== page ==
Last week I shared how antioxidant supplementation may benefit a dog, cat or even a human. This week, I would like to share a little more about the benefits of antioxidants and how they might help with brain health and complement the management of established cases of cognitive dysfunction.
A little over a year ago I sought out information from Animal Health Option “The Antioxidant Company.” Not that I was having a problem with any pet I currently have, but because I want to make sure I am doing all I can to prevent them from experiencing the cognitive decline that my heart dog experienced.
Let’s start with by identifying the behavioral signs of cognitive decline. Behavioral changes associated with age-related cognitive decline in both dogs and cats may include:
- Regressions in house training, orientation, and social interaction
- Changes in sleeping and eating patterns
- Fear or anxiety not previously exhibited
- Increased or repetitive activity or vocalization
- Decreased responsiveness to know commands and activities
These are the most frequently observed signs. Unfortunately, I have observed all of them. I had a friend last week describe to me what she thought were the typical signs of aging that included three of these. We both believe the first sign shown by our dogs was fear or anxiety which was displayed as general nervousness.
The blood-brain barrier (BBB) is a specialized system of capillary cells that determine which substances in the blood stream may pass into the brain. The BBB protects the brain from harmful substances. However, this barrier also presents a rate-limiting factor for the passing through of therapeutic drugs and beneficial nutrients into the brain.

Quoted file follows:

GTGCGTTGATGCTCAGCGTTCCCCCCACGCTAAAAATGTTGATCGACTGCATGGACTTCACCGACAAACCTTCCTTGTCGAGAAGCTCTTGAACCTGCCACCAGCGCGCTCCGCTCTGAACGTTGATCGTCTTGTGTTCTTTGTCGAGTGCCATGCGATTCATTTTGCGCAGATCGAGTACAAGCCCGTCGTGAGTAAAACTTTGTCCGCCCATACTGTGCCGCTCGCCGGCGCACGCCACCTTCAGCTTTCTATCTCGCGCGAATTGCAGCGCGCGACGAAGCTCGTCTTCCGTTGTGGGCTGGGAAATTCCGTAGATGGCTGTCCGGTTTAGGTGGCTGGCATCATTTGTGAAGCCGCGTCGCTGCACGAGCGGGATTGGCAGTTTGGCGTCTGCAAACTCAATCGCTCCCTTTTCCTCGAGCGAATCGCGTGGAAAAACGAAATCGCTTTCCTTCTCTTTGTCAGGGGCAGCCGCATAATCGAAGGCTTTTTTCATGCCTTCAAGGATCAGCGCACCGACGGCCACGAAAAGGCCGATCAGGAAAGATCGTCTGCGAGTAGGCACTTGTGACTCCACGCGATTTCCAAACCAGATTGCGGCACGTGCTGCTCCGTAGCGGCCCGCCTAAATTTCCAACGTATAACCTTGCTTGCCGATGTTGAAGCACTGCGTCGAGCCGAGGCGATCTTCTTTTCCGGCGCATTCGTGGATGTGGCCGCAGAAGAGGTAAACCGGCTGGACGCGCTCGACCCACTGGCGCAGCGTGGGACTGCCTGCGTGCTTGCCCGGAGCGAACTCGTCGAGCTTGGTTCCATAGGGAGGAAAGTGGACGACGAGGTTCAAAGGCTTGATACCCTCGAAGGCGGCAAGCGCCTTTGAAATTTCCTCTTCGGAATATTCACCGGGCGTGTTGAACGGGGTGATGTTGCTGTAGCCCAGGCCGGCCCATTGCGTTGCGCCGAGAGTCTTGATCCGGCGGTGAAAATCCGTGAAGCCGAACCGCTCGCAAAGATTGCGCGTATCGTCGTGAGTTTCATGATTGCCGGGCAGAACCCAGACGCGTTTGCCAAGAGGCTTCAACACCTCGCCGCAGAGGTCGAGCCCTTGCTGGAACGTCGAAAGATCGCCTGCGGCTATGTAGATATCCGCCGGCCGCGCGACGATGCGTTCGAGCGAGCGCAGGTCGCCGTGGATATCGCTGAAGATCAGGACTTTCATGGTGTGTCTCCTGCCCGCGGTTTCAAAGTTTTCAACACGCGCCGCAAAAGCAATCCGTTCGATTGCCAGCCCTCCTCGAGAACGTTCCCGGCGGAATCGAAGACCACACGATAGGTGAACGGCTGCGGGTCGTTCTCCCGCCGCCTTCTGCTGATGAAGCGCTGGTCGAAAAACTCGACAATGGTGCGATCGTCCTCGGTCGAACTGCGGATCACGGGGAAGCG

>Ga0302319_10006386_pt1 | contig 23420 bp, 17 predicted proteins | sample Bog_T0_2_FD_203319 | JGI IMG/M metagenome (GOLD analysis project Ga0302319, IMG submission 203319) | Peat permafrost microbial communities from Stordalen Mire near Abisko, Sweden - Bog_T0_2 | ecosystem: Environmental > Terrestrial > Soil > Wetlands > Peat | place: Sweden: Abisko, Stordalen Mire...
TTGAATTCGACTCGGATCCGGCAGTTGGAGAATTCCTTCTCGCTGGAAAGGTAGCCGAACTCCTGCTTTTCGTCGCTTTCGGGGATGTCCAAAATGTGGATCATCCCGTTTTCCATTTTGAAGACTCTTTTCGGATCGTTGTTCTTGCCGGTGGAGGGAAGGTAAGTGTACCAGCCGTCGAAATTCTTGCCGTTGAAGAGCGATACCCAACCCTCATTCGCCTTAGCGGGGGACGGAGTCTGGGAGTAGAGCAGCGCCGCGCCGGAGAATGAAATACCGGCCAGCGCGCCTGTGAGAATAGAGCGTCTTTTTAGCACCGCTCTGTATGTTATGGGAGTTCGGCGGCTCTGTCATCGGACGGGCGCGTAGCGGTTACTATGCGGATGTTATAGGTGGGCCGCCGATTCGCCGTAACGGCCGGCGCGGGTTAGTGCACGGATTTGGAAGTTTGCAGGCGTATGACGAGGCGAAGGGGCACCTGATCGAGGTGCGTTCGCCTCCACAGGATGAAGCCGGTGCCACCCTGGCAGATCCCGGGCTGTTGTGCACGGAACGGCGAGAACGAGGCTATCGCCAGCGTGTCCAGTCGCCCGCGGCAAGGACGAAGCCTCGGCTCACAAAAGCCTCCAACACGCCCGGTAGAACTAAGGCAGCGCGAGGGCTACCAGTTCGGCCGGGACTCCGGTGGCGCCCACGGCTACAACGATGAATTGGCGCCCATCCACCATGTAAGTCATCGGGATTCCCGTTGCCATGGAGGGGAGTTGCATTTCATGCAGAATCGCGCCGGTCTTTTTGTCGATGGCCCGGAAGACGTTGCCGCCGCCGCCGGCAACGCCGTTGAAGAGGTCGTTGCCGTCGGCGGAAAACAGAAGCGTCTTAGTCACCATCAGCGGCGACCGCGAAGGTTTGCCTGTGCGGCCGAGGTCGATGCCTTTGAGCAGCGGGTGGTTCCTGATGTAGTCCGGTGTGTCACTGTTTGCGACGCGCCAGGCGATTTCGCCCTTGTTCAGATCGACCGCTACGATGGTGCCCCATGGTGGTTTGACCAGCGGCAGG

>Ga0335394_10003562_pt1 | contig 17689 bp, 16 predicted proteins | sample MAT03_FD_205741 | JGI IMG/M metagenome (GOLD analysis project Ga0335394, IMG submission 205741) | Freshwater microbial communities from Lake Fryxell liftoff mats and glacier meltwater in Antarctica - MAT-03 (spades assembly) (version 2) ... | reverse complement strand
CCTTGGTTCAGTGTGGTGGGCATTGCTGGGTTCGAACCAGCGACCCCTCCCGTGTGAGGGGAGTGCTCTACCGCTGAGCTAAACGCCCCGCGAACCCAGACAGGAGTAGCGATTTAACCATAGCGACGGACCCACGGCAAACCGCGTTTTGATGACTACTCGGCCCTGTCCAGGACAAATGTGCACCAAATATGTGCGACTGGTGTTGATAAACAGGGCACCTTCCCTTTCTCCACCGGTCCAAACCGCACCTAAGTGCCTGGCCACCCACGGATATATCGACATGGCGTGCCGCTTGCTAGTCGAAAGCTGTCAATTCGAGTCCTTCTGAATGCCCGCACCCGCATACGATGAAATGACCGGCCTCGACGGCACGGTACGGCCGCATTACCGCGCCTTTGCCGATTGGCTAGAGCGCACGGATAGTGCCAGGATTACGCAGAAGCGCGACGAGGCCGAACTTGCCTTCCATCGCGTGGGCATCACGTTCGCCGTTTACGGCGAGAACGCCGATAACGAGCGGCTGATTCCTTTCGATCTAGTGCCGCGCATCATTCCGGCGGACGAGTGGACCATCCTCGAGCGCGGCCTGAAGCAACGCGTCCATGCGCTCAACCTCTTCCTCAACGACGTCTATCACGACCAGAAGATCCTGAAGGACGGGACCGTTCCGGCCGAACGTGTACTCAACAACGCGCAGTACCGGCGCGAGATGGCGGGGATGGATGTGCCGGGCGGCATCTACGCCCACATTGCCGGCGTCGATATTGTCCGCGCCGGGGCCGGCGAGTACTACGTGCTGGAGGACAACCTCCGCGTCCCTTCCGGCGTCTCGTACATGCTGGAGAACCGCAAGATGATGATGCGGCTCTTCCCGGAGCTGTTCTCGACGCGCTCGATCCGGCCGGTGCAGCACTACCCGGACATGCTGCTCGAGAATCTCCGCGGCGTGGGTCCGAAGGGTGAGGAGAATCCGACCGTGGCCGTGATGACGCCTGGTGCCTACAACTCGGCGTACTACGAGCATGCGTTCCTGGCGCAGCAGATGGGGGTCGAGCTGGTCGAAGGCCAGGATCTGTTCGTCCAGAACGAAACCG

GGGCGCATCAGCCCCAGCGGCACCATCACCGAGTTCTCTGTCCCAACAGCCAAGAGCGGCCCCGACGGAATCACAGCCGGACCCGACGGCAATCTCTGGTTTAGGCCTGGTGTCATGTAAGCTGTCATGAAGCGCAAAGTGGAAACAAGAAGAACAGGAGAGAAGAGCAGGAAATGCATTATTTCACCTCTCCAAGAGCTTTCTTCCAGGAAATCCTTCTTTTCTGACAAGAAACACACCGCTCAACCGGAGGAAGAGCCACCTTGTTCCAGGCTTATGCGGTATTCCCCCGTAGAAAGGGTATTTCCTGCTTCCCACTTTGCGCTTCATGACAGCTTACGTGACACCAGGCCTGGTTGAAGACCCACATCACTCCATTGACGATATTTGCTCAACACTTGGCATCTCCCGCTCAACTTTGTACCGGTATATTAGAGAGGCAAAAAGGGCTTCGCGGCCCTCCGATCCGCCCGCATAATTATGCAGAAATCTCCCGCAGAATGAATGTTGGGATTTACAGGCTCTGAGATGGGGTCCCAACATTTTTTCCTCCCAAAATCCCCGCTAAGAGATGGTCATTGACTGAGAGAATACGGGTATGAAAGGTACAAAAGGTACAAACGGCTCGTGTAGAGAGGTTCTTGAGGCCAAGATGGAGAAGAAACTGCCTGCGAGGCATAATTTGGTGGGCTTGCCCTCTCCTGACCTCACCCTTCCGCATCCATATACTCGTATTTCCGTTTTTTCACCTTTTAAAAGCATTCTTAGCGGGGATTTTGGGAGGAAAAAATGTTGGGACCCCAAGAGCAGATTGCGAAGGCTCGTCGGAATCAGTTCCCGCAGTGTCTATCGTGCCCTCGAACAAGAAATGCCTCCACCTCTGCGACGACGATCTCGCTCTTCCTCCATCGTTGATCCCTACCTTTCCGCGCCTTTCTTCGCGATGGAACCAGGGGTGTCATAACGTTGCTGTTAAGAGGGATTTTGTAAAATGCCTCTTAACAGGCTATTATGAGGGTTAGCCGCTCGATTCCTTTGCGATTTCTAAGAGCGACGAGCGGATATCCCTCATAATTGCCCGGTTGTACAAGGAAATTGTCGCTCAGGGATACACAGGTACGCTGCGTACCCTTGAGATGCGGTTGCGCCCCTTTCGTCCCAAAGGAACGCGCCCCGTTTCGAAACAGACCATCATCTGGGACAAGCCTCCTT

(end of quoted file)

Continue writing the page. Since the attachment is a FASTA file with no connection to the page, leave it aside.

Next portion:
Age-related changes that occur in the brain can result in cell death or damage, reduced chemical signaling, and increased oxidative damage. The overall effect is deterioration of a dog’s cognitive functioning, which is any mental activity related to thinking, memory, learning or perception.
According to Animal Health Options there are five behaviors that help one evaluate a dogs behavioral signs or conditions related to oxidative stress and aging. They are:
Disorientation/Awareness – Gets lost in familiar locations
Goes to wrong side of door
Less responsive to stimuli
Interaction – Decreased greeting behavior
Alterations or problems with social hierarchy
Sleep-wake cycle – Increased daytime sleep
Wandering after dark
House-soiling/Learning/Memory – Indoor elimination at random sites
Impaired working ability
Decreased ability to perform tasks
Activity: Decreased or Repetitive – Pacing or aimless wandering
Decreased exploration or activity: apathy
Appetite decreased or disinterest
Just this week I read an article shared by the AKC on this topic. You might also find it interesting.
Have you experienced cognitive dysfunction with any of your pets? Please share. We learn more from other’s experience.
“Many owners are quite willing to do what they can for a 14 or 15 year –old dog, but if they knew they could intervene early on and prolong the life span of their pet, even more pet owners would be willing to do that. Antioxidant therapy is probably going to be number one for ease of delivery and increased owner compliance.” – D. Horwitz, DVM DACVB